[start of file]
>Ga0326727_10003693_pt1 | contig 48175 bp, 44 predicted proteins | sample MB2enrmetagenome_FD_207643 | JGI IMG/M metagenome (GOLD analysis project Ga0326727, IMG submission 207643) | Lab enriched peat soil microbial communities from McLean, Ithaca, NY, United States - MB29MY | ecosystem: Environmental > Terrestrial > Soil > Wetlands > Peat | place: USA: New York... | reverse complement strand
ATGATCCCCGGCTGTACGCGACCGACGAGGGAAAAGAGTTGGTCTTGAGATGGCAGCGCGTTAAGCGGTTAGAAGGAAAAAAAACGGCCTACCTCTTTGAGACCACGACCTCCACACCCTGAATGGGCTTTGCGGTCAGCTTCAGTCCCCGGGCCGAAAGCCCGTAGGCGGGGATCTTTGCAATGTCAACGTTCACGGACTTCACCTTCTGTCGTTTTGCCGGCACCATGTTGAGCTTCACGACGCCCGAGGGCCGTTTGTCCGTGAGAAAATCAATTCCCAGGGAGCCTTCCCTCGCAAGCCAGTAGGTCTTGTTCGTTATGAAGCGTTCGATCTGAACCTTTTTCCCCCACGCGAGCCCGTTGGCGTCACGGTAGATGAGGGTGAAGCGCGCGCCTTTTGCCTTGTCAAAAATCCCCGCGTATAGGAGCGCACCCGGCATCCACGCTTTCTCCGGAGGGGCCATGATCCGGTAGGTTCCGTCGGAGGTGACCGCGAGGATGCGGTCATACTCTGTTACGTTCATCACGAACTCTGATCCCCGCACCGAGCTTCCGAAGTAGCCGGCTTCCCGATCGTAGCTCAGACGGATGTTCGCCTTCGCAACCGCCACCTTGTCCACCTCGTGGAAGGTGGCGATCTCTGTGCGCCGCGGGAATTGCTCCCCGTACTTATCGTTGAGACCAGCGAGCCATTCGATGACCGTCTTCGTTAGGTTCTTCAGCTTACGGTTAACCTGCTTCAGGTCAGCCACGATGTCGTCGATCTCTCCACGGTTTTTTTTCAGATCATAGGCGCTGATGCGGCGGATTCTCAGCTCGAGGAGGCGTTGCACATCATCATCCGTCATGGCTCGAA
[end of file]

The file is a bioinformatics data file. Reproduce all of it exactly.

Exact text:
>Ga0326727_10003693_pt1 | contig 48175 bp, 44 predicted proteins | sample MB2enrmetagenome_FD_207643 | JGI IMG/M metagenome (GOLD analysis project Ga0326727, IMG submission 207643) | Lab enriched peat soil microbial communities from McLean, Ithaca, NY, United States - MB29MY | ecosystem: Environmental > Terrestrial > Soil > Wetlands > Peat | place: USA: New York... | reverse complement strand
ATGATCCCCGGCTGTACGCGACCGACGAGGGAAAAGAGTTGGTCTTGAGATGGCAGCGCGTTAAGCGGTTAGAAGGAAAAAAAACGGCCTACCTCTTTGAGACCACGACCTCCACACCCTGAATGGGCTTTGCGGTCAGCTTCAGTCCCCGGGCCGAAAGCCCGTAGGCGGGGATCTTTGCAATGTCAACGTTCACGGACTTCACCTTCTGTCGTTTTGCCGGCACCATGTTGAGCTTCACGACGCCCGAGGGCCGTTTGTCCGTGAGAAAATCAATTCCCAGGGAGCCTTCCCTCGCAAGCCAGTAGGTCTTGTTCGTTATGAAGCGTTCGATCTGAACCTTTTTCCCCCACGCGAGCCCGTTGGCGTCACGGTAGATGAGGGTGAAGCGCGCGCCTTTTGCCTTGTCAAAAATCCCCGCGTATAGGAGCGCACCCGGCATCCACGCTTTCTCCGGAGGGGCCATGATCCGGTAGGTTCCGTCGGAGGTGACCGCGAGGATGCGGTCATACTCTGTTACGTTCATCACGAACTCTGATCCCCGCACCGAGCTTCCGAAGTAGCCGGCTTCCCGATCGTAGCTCAGACGGATGTTCGCCTTCGCAACCGCCACCTTGTCCACCTCGTGGAAGGTGGCGATCTCTGTGCGCCGCGGGAATTGCTCCCCGTACTTATCGTTGAGACCAGCGAGCCATTCGATGACCGTCTTCGTTAGGTTCTTCAGCTTACGGTTAACCTGCTTCAGGTCAGCCACGATGTCGTCGATCTCTCCACGGTTTTTTTTCAGATCATAGGCGCTGATGCGGCGGATTCTCAGCTCGAGGAGGCGTTGCACATCATCATCCGTCATGGCTCGAA